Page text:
Treatment of concussion is brain rest, but for how long: the first order of business is to remove the player of the game to prevent further injury. In football, that starts by having the medial staff take away the player’s helmet. There is no missed communication between the trainers and coaches when the player walks the sideline without a helmet on his head or in his hand. There is a six step program endorsed by the NCAA and the 2013 Zurich International Conference on Concussion in Sport that lays out the path for an athlete to return to play. It is interesting that while there is a presumed safe path to the football field, there is no such safe path to return to school or work.
From the NCAA: “There are no standardized guidelines for returning the athlete to school…Returning the student to school, even if the day is shortened, can be considered when the student can tolerate cognitive activity or stimulation for approximately 30 to 45 minutes. This arbitrary cutoff is based on the observation that a good amount of learning takes place in 30- to 45-minute increments… Given that most concussions resolve within three weeks of the injury, adjustments may often be made in the classroom setting without formal written plans.”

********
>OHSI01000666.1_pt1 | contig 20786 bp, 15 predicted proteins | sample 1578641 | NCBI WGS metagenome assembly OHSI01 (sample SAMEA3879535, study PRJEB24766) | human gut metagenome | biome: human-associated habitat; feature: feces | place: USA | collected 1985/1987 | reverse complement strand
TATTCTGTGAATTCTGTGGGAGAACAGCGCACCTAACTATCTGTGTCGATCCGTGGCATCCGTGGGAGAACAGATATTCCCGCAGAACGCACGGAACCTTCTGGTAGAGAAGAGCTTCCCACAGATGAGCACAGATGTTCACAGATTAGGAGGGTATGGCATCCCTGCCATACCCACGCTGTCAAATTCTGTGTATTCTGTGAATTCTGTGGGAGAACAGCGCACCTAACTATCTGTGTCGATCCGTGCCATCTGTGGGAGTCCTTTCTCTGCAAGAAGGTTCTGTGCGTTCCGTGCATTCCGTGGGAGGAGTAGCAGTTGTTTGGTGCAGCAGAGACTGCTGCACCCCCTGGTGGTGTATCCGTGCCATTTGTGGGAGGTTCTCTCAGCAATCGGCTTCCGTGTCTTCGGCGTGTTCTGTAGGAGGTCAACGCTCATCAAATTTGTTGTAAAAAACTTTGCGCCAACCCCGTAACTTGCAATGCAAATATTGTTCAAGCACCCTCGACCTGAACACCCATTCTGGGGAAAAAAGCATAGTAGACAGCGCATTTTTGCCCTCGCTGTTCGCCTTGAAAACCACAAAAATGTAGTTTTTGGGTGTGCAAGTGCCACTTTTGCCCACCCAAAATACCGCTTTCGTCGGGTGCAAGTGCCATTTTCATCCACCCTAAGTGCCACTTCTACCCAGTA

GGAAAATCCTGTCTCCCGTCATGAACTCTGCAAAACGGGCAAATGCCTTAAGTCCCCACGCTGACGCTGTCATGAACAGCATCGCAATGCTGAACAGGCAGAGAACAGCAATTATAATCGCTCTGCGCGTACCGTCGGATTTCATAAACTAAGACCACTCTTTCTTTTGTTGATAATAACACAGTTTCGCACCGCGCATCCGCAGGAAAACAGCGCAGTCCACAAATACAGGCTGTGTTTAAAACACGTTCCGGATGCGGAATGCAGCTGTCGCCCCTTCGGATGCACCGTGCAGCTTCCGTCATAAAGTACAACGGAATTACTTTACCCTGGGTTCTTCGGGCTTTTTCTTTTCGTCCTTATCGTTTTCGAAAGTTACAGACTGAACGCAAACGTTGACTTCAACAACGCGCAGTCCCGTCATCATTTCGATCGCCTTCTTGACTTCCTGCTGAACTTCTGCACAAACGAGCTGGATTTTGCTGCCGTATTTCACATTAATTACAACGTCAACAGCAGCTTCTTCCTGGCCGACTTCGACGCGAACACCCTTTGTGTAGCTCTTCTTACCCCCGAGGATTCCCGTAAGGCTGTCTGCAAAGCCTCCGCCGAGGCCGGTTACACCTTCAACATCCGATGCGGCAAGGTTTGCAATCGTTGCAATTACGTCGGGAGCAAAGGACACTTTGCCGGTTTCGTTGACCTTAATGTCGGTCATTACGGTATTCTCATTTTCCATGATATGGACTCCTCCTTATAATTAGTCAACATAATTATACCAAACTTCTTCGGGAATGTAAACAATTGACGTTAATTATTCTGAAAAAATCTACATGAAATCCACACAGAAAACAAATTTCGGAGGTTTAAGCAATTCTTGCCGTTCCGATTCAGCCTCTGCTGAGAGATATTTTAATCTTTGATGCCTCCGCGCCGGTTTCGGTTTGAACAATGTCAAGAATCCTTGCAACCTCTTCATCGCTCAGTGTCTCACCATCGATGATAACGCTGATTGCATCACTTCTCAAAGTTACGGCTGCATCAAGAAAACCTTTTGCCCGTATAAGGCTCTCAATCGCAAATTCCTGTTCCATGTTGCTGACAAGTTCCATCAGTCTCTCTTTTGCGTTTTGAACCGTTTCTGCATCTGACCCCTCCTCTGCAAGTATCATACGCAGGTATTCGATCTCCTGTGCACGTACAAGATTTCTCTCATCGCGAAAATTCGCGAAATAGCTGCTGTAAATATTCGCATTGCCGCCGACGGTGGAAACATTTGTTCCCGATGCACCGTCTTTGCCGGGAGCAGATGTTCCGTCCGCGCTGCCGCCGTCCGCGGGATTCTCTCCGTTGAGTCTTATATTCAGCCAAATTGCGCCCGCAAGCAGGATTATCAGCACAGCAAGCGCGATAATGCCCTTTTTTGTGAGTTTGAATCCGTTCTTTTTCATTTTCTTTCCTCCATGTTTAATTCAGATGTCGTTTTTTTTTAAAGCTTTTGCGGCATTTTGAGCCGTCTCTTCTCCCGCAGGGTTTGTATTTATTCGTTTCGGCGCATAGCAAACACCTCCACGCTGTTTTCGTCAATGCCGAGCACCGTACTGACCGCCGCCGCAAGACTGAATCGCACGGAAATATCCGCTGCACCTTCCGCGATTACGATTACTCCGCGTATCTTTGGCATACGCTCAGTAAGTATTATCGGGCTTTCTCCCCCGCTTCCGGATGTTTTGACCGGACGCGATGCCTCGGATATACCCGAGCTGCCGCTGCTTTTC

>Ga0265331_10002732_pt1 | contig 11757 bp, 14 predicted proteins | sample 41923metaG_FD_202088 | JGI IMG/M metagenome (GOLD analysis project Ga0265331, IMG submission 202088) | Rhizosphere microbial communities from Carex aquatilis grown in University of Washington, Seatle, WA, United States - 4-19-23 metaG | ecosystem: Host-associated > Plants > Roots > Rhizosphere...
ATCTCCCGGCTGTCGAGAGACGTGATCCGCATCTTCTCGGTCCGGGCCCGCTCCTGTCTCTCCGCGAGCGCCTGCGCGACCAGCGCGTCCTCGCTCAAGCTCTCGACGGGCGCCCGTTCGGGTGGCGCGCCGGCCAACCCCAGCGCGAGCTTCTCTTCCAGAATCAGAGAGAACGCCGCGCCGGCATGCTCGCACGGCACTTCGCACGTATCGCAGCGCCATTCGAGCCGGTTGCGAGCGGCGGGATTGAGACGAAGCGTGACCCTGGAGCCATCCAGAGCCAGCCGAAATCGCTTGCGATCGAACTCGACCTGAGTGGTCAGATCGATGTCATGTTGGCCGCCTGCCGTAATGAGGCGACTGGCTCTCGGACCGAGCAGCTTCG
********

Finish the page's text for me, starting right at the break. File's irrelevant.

Good for Michigan, the NCAA and college football. Players will be watched from on high, yet between one third and one half of concussions will not be recognized. There is no easy way to make the diagnosis. Rest is the only treatment available. Return to play may occur within one week, yet return to the classroom may be limited to less than an hour.
With all this clarity, what direction and information does this give to players and to their parents who want their kids to play ball. It’s a reminder that institutions of higher education, like the University of Michigan, have a hard time applying science to their everyday lives.This entry was tagged concussion, Dave Brandon, head injury, NCAA to play, return to play, Shane Morris, symptoms, University of Michigan
Dr. Wedro weighs in
“The difference between doctors who look after mere mortals and those who look after elite athletes may have to do with how many tests they can order, regardless of the cost.”